So Leaman, while indeed there is not one right or wrong answer, and it depends on what you shoot – but without knowing more, personally I would recommend the primes.


8 thoughts on “Prime primer.

  1. I guess the quality comparison is true if you compare consumer zooms to most primes. If you compare professional zoom lenses to professional prime lenses the quality is really a mute point. Just about any lens will be sharp at ƒ8-11, even the very cheap ones. So the only real reason to get a prime over a zoom is for the better light transmission and the shallower depth of field.

    But the same is true of my Nikon 50 1.4 vs my 35 .14 or 85 1.4 Can you guess which lenses are sharper wide open, the $500 lens or the $1500-2100 dollar ones? Don’t get me wrong, I’m shooting my primes as my go-to natural light people lenses, but for every day work the zoom still wins for convenience in my book.

    Nice looking new Michael!

    Cheers, Greg

  2. Greg,

    True, at f/8 they’re all great. But there’s many aspects to quality. A zoom lens will often, for instance, have more edge blur, chromatic aberration and barrel/pincushion distortion when zoomed to the extremes, while a prime can be designed to be good at its one focal length. Plus sharpness wide open is generally better on quality primes. In fact a cheap prim can sometimes outperform an expensive zoom lens there.


  3. Oh and I should of course say, Greg: we are talking detail here. Pixel-peeping. Your point is well taken that in actual use, when using quality zooms vs quality primes you’ll be hard pressed to actually see these differences in your prints, unless you’re looking for them!

  4. Michael,

    As always, a very informative post that is much appreciated.
    For the most part, in terms of the type of photography that I plan shoot I believe that anything from wide angle (say, 17mm) to medium telephoto (50mm) on my crop camera will fit 95% of my needs. I will be doing a lot of indoor or event photography. Though I like to walk around the city streets with my camera as well. Perhaps a telephoto (50+) will be in the future for me as well.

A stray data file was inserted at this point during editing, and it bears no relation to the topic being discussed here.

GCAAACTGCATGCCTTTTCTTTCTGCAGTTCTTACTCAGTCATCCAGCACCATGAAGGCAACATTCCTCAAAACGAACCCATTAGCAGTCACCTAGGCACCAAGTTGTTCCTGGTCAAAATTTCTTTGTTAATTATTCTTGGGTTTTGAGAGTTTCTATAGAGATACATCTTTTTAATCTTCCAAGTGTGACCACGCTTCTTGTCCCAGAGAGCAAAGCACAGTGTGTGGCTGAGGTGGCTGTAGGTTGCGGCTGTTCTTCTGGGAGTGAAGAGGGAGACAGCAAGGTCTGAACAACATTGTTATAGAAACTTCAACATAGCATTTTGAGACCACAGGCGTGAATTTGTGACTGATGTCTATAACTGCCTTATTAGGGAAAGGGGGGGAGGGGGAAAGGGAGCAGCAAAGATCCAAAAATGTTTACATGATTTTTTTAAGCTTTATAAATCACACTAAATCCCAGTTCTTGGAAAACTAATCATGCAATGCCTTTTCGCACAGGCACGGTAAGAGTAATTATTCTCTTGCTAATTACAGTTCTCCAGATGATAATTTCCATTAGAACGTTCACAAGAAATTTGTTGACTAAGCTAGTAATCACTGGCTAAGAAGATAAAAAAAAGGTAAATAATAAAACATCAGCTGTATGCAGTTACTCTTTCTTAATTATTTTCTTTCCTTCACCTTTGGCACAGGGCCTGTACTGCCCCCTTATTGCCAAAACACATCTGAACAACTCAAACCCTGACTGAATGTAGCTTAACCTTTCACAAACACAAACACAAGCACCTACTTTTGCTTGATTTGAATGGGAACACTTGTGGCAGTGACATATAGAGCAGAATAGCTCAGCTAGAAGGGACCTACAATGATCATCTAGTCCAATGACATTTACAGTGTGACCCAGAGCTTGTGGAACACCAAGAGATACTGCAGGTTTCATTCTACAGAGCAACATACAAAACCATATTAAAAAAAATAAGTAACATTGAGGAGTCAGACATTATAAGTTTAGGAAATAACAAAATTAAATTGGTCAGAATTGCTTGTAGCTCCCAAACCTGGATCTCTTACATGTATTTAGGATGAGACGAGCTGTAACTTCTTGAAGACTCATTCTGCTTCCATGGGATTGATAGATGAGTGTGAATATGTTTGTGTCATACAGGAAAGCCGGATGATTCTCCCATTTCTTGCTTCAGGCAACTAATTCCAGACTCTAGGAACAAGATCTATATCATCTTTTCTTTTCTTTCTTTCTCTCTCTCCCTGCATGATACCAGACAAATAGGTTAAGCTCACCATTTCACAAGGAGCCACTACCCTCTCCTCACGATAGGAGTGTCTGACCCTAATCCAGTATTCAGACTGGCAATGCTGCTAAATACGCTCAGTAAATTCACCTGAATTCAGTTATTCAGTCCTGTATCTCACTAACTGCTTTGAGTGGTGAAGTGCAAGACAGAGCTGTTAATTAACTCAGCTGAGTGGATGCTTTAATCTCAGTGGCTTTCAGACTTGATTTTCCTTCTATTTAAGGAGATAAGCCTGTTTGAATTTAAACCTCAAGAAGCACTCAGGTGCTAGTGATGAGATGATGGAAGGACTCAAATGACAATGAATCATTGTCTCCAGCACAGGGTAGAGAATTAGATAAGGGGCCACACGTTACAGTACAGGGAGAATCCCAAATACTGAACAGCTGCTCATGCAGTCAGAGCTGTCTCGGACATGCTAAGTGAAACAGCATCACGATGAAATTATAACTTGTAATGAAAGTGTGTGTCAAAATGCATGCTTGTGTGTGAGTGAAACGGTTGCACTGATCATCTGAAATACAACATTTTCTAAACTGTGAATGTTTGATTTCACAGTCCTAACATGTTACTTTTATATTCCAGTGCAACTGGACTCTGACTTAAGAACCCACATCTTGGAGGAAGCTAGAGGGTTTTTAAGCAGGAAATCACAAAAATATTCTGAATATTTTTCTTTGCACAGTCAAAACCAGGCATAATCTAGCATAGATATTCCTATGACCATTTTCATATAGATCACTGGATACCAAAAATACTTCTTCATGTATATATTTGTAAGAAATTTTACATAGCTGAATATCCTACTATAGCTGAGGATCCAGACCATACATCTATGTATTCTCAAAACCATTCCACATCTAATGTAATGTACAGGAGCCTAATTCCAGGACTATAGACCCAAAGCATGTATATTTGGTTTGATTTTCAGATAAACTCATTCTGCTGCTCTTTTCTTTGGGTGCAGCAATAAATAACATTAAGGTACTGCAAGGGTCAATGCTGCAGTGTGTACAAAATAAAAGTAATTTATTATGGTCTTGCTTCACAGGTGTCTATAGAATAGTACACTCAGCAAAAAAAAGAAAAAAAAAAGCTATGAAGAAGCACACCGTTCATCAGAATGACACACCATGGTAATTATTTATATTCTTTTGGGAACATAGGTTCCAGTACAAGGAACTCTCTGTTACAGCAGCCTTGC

Based on the benefits of the primes both from a learning and technical perspectives, I’ve decided to go with the primes rather than the zoom. Thankfully, as you mentioned, the primes are tiny and can fit easily into my camera bag!

  5. I would have to say that my 24-70 beats my 50 in just about every way including barrel distortion. Hard to believe I know, but unless I need to shoot at less than 2.8 or I don’t feel like packing around the 2+ lb. zoom then the logical choice is for the better image quality of the zoom. But then that’s comparing a lens of about three times the price. This isn’t a one-off either. The Nikon 14-24 is widely accepted as being a better optical performer than most primes. It’s so good, in fact, that many Canon shooters use it with an adapter despite loosing all of it’s automatic functions.

    Size difference is really less when you get into the pro primes (85 1.2 etc, 35 1.4 etc.) as well. They have big glass elements to pass all that light through and when you hold one in one hand and a zoom in the other the size and weight difference is surprisingly small.